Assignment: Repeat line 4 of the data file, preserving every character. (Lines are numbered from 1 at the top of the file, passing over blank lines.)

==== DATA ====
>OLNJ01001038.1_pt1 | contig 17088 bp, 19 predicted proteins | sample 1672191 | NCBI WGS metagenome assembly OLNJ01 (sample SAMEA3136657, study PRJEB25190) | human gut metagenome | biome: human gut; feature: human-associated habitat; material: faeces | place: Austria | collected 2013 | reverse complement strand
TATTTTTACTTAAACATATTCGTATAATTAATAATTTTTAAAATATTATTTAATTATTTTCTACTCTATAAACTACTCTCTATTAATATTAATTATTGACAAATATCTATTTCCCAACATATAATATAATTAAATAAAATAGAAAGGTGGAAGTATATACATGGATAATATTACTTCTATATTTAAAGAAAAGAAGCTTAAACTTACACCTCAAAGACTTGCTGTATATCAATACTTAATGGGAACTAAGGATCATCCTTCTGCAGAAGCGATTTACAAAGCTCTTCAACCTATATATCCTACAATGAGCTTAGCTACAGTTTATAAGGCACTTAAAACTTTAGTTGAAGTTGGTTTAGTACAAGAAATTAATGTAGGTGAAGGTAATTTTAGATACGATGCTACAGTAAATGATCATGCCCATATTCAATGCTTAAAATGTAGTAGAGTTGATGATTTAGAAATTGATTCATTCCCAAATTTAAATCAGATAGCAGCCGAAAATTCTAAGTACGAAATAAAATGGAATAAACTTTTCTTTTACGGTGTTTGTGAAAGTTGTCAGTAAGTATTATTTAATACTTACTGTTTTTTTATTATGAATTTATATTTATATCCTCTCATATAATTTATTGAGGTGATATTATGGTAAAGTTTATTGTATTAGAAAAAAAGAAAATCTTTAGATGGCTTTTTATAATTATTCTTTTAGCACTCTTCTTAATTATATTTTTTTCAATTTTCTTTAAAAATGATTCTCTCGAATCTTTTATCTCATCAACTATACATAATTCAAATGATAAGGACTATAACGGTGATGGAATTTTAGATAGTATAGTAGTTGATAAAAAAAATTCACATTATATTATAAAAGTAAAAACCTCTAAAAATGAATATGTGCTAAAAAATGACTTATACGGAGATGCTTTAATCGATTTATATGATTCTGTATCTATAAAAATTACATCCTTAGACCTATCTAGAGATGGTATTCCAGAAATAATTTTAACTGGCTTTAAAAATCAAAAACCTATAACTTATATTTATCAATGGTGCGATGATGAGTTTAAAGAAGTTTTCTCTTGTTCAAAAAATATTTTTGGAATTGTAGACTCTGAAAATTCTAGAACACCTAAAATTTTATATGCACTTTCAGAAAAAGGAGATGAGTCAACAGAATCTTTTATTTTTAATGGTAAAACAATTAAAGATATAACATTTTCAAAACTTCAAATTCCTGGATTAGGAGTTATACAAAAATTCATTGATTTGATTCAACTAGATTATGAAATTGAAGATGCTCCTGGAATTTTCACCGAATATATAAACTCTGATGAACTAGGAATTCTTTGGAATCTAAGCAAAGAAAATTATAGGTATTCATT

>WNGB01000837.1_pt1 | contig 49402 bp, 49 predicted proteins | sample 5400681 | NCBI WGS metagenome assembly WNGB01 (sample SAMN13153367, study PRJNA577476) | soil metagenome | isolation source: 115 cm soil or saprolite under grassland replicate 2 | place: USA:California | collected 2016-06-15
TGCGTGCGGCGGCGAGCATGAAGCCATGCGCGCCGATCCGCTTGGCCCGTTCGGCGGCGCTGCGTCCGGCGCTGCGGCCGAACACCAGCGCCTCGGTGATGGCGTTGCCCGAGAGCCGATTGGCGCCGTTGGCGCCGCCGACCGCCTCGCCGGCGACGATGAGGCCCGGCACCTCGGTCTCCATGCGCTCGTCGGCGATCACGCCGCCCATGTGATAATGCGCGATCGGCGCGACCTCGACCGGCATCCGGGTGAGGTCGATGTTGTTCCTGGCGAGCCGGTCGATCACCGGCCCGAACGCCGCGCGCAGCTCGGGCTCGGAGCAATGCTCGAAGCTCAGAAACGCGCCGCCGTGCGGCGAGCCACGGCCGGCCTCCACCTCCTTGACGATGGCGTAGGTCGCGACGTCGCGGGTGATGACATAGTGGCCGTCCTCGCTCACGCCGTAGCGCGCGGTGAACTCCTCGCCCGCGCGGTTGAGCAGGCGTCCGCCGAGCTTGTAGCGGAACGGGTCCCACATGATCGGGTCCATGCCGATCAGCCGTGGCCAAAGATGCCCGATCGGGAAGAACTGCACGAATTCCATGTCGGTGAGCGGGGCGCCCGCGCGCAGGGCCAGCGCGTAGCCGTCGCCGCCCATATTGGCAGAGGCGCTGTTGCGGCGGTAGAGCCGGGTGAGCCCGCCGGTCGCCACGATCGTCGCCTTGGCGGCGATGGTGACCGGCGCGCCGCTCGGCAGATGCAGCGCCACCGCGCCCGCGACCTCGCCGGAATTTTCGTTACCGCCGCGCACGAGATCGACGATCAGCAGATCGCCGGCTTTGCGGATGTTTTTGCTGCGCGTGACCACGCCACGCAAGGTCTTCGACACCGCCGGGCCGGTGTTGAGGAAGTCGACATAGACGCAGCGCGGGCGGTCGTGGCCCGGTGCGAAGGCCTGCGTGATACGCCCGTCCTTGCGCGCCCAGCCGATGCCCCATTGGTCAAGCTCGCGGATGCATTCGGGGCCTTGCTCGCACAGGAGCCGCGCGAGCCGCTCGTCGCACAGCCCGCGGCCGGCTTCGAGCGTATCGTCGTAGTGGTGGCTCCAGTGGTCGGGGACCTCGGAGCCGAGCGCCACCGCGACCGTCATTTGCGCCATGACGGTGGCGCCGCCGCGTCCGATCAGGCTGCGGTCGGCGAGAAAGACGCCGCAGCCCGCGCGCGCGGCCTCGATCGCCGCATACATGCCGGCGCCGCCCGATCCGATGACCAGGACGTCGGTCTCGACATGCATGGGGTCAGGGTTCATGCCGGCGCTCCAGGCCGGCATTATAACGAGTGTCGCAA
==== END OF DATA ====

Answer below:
TGCGTGCGGCGGCGAGCATGAAGCCATGCGCGCCGATCCGCTTGGCCCGTTCGGCGGCGCTGCGTCCGGCGCTGCGGCCGAACACCAGCGCCTCGGTGATGGCGTTGCCCGAGAGCCGATTGGCGCCGTTGGCGCCGCCGACCGCCTCGCCGGCGACGATGAGGCCCGGCACCTCGGTCTCCATGCGCTCGTCGGCGATCACGCCGCCCATGTGATAATGCGCGATCGGCGCGACCTCGACCGGCATCCGGGTGAGGTCGATGTTGTTCCTGGCGAGCCGGTCGATCACCGGCCCGAACGCCGCGCGCAGCTCGGGCTCGGAGCAATGCTCGAAGCTCAGAAACGCGCCGCCGTGCGGCGAGCCACGGCCGGCCTCCACCTCCTTGACGATGGCGTAGGTCGCGACGTCGCGGGTGATGACATAGTGGCCGTCCTCGCTCACGCCGTAGCGCGCGGTGAACTCCTCGCCCGCGCGGTTGAGCAGGCGTCCGCCGAGCTTGTAGCGGAACGGGTCCCACATGATCGGGTCCATGCCGATCAGCCGTGGCCAAAGATGCCCGATCGGGAAGAACTGCACGAATTCCATGTCGGTGAGCGGGGCGCCCGCGCGCAGGGCCAGCGCGTAGCCGTCGCCGCCCATATTGGCAGAGGCGCTGTTGCGGCGGTAGAGCCGGGTGAGCCCGCCGGTCGCCACGATCGTCGCCTTGGCGGCGATGGTGACCGGCGCGCCGCTCGGCAGATGCAGCGCCACCGCGCCCGCGACCTCGCCGGAATTTTCGTTACCGCCGCGCACGAGATCGACGATCAGCAGATCGCCGGCTTTGCGGATGTTTTTGCTGCGCGTGACCACGCCACGCAAGGTCTTCGACACCGCCGGGCCGGTGTTGAGGAAGTCGACATAGACGCAGCGCGGGCGGTCGTGGCCCGGTGCGAAGGCCTGCGTGATACGCCCGTCCTTGCGCGCCCAGCCGATGCCCCATTGGTCAAGCTCGCGGATGCATTCGGGGCCTTGCTCGCACAGGAGCCGCGCGAGCCGCTCGTCGCACAGCCCGCGGCCGGCTTCGAGCGTATCGTCGTAGTGGTGGCTCCAGTGGTCGGGGACCTCGGAGCCGAGCGCCACCGCGACCGTCATTTGCGCCATGACGGTGGCGCCGCCGCGTCCGATCAGGCTGCGGTCGGCGAGAAAGACGCCGCAGCCCGCGCGCGCGGCCTCGATCGCCGCATACATGCCGGCGCCGCCCGATCCGATGACCAGGACGTCGGTCTCGACATGCATGGGGTCAGGGTTCATGCCGGCGCTCCAGGCCGGCATTATAACGAGTGTCGCAA